existence of a castle on this site from the early 13th century. It had a
colourful history through to the 17th century until it was largely
destroyed in 1692 by Williamite troops who had been holding the castle
against Jacobite forces. The intention was to ensure that the castle could
not become a Jacobite stronghold, an intention that was fully achieved as
the castle was never repaired and remained as a ruin. Subsequent
plundering of the stonework for re-use by locals, and natural decay,
further reduced the ruins.
Victoria and Albert Museum
... (often abbreviated as the V&A), set in the Brompton district of The Royal Borough of Kensington and Chelsea, London, is the world’s largest museum of decorative arts and design, housing a permanent collection of over 4.5 million objects. It was founded in 1852 and originally known as the South Kensington Museum. It changed its name in 1899, when it was named after Queen Victoria and Prince Albert, and has since grown to cover 12.5 acres (51,000 m2) and 145 galleries. This stamp has the EUROPA logo at the top left.
The laying of the foundation stone to the left of the main entrance of the Aston Webb building, on 17 May 1899, was the last official public appearance by Queen Victoria. It was during this ceremony that the change of name from the South Kensington Museum to the Victoria and Albert Museum was made public.
White Cliffs of Dover
... are part of the North Downs formation. The cliff face, which reaches up to 107 metres (351ft), owes its striking façade to its composition of chalk accentuated by streaks of black flint. The cliffs spread east and west from the town of Dover in the county of Kent, an ancient and still important English port. The cliffs have great symbolic value for Britain because they face towards Continental Europe across the narrowest part of the English Channel, where invasions have historically threatened and against which the cliffs form a symbolic guard. Because crossing at Dover was the primary route to the continent before air travel, the white line of cliffs also formed the first or last sight of the UK for travellers.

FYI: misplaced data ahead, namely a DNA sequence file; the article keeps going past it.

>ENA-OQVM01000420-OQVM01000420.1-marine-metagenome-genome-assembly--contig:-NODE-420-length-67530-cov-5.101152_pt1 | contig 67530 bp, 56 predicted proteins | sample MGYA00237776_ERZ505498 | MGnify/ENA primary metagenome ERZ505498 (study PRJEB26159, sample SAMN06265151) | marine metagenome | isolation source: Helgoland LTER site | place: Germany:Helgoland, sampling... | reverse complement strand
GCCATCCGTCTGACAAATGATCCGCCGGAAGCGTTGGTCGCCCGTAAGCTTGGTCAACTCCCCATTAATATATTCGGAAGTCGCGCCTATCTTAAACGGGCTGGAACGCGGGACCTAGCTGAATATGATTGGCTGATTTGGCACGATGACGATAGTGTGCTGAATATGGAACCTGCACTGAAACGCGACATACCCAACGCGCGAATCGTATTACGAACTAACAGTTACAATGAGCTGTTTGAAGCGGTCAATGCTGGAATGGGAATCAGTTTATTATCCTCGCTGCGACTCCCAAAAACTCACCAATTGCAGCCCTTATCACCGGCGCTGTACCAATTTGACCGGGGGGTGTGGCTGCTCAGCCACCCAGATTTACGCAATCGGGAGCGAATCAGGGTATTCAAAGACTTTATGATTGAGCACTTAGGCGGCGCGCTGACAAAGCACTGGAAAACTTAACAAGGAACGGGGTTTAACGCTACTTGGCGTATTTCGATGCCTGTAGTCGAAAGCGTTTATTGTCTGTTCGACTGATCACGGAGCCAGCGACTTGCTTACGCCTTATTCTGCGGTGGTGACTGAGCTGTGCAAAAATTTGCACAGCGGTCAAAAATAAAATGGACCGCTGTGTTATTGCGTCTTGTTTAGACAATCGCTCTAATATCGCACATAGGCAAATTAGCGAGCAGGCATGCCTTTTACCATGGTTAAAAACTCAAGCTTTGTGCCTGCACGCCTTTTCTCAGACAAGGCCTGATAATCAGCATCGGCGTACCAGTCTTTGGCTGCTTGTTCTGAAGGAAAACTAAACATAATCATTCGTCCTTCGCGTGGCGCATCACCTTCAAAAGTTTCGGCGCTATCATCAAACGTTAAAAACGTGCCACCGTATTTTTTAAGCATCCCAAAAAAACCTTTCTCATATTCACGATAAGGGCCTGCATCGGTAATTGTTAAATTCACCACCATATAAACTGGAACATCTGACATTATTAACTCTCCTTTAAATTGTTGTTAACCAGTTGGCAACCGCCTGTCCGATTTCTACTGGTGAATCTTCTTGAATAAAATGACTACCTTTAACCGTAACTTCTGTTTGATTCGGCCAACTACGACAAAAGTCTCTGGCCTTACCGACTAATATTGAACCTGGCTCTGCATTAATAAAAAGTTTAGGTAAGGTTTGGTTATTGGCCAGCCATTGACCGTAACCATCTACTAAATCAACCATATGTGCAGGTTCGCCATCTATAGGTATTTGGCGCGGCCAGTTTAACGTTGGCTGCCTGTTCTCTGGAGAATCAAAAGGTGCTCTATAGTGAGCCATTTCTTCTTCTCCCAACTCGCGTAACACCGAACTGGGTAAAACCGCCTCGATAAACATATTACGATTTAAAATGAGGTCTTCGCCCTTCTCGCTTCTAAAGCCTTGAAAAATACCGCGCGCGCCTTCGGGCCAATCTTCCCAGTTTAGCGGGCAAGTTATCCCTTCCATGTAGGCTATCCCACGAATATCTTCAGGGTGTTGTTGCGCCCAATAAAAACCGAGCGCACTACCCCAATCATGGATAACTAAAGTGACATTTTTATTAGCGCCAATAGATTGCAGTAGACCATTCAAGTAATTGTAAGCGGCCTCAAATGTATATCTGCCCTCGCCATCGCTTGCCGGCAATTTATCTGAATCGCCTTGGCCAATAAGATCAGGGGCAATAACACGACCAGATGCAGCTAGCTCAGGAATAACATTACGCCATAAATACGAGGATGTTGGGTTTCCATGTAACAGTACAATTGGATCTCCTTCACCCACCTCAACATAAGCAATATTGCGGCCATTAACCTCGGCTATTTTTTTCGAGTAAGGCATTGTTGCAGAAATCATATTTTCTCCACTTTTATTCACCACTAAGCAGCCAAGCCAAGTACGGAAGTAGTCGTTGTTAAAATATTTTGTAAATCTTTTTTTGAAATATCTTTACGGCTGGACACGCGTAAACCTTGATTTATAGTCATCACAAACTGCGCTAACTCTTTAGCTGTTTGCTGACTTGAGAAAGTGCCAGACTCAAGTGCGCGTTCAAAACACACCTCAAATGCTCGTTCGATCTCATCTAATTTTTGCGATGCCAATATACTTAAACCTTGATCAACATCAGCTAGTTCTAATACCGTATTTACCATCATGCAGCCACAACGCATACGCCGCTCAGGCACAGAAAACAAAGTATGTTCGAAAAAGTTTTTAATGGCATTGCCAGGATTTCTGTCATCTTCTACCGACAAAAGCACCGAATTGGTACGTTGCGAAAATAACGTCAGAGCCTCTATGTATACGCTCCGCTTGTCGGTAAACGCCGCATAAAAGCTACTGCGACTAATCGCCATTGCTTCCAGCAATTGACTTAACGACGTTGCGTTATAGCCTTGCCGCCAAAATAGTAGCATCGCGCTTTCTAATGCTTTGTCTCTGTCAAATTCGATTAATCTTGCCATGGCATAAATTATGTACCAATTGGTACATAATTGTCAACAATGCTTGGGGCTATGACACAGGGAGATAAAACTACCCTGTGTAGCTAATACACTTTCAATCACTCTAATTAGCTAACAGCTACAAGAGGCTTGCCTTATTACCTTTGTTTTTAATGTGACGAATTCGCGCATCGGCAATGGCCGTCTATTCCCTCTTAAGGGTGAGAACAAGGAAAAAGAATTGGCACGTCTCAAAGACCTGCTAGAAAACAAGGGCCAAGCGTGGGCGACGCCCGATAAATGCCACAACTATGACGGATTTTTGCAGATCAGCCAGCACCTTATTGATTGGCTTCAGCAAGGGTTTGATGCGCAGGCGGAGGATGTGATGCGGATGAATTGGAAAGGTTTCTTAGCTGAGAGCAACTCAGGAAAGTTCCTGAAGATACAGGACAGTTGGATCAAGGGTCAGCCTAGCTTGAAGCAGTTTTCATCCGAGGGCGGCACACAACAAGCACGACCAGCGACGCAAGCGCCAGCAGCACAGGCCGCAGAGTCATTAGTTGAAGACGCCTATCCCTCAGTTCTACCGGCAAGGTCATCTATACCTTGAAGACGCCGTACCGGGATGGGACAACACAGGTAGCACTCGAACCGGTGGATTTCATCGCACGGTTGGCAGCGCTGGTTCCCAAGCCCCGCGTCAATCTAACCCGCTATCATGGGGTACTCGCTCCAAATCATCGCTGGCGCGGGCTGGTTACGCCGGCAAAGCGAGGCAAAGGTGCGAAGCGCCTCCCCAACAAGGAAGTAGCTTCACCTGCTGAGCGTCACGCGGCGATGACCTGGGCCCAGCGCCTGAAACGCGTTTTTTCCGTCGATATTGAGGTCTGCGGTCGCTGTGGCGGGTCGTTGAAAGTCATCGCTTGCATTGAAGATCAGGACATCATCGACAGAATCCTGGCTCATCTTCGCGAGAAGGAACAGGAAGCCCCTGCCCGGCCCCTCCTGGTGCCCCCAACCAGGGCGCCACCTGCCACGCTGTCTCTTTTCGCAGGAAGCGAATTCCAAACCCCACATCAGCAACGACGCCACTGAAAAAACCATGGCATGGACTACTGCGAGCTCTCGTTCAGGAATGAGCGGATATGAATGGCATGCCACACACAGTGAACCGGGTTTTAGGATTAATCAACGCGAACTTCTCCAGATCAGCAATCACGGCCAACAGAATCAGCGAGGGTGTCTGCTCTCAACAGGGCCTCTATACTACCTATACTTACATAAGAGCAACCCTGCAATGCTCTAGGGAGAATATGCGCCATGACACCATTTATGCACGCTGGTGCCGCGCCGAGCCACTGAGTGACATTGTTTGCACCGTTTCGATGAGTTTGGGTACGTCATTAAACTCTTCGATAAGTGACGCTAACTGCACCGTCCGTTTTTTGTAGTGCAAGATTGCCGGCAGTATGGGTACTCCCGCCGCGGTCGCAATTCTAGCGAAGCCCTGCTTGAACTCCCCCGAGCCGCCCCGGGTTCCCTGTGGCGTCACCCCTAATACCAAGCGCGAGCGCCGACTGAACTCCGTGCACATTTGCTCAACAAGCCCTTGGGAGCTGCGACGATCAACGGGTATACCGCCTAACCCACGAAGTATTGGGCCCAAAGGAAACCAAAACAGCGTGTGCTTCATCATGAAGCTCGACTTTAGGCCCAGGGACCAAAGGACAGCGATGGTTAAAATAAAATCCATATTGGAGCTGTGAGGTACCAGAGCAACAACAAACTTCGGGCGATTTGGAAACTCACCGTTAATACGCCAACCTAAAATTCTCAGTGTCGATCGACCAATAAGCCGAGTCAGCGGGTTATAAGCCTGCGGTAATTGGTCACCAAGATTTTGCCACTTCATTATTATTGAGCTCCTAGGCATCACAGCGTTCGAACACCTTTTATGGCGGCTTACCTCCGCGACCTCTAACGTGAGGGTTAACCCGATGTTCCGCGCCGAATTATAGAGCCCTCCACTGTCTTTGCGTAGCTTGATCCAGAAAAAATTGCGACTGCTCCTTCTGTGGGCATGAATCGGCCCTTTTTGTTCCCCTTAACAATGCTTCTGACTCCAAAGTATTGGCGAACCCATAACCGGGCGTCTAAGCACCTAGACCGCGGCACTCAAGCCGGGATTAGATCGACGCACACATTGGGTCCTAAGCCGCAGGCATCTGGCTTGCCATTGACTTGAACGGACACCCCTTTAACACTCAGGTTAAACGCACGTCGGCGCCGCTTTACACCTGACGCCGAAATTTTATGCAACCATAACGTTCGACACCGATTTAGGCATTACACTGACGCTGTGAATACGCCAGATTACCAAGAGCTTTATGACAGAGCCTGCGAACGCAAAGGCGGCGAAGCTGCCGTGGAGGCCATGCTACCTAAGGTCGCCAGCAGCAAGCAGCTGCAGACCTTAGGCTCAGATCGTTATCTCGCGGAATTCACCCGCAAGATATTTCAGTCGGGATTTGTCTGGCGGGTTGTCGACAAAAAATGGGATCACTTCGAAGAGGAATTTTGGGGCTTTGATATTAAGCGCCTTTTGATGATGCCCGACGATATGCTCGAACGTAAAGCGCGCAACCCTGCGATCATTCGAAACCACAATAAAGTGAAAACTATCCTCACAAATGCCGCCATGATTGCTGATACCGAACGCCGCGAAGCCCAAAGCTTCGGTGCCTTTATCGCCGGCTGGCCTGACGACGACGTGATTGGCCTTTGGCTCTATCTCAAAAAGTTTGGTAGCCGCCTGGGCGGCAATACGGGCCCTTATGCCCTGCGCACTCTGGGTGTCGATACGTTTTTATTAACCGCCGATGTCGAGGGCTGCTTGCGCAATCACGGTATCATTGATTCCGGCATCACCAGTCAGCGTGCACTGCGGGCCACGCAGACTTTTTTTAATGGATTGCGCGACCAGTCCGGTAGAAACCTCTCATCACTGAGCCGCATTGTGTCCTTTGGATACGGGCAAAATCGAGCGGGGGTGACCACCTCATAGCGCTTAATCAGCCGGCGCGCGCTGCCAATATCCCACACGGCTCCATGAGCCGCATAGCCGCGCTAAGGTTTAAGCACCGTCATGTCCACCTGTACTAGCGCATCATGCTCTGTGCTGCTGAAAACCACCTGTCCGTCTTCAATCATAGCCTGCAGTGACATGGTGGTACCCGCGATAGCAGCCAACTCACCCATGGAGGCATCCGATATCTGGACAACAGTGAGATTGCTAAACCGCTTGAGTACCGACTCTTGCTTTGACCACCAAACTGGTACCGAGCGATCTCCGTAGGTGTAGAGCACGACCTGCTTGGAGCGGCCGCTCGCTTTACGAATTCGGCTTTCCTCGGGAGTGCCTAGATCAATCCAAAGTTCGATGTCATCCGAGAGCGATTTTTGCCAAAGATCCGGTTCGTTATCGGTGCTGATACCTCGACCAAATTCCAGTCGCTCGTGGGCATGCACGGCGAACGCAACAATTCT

X Bletchley Park
Station X, a radio intercept station, is located in Bletchley Park, an estate located in the town of Bletchley, in Buckinghamshire, where during World War II, 12,000 people worked in total secrecy. It was the site of the United Kingdom's main decryption establishment, the Government Code and Cypher School (GC&CS), where cphers and codes of several Axis countries were decrypted, most importantly the ciphers generated by the German Enigma and Lorenz machines. The high-level intelligence produced at Bletchley Park codenamed Ultra, provided crucial assistance to the Allied war effort. Sir Harry Hinsley, a Bletchley veteran and the official historian of British Intelligence in World War II, said that Ultra shortened the war by two to four years and that the outcome of the war would have been uncertain without it.
Block C, a building at Bletchley Park used to break the Enigma Code, which contributed to the allied victory in the Second World War, has been given Grade II listed status. Post Office engineers played a vital part in the code breaking activity at Bletchley Park during the war, from maintaining vital communications such as teleprinters to building code breaking devices, including work on Colossus computers, the world’s first programmable computer, for which we can thank Tommy Flowers, the Post Office engineer for his vital work. So secret was the work that after the war Churchill ordered the computers to be dismantled and destroyed. Alan Turing devised a number of techniques for breaking German ciphers, including the method of the bombe, an electromechanical machine that could find settings for the Enigma machine. The bombe was featured in the February Britons of Distinction issue, to mark Turing’s centenary.York Minster
... is one of the largest Gothic cathedrals in Northern Europe. It is
the seat of the Archbishop of York, the second-highest office of the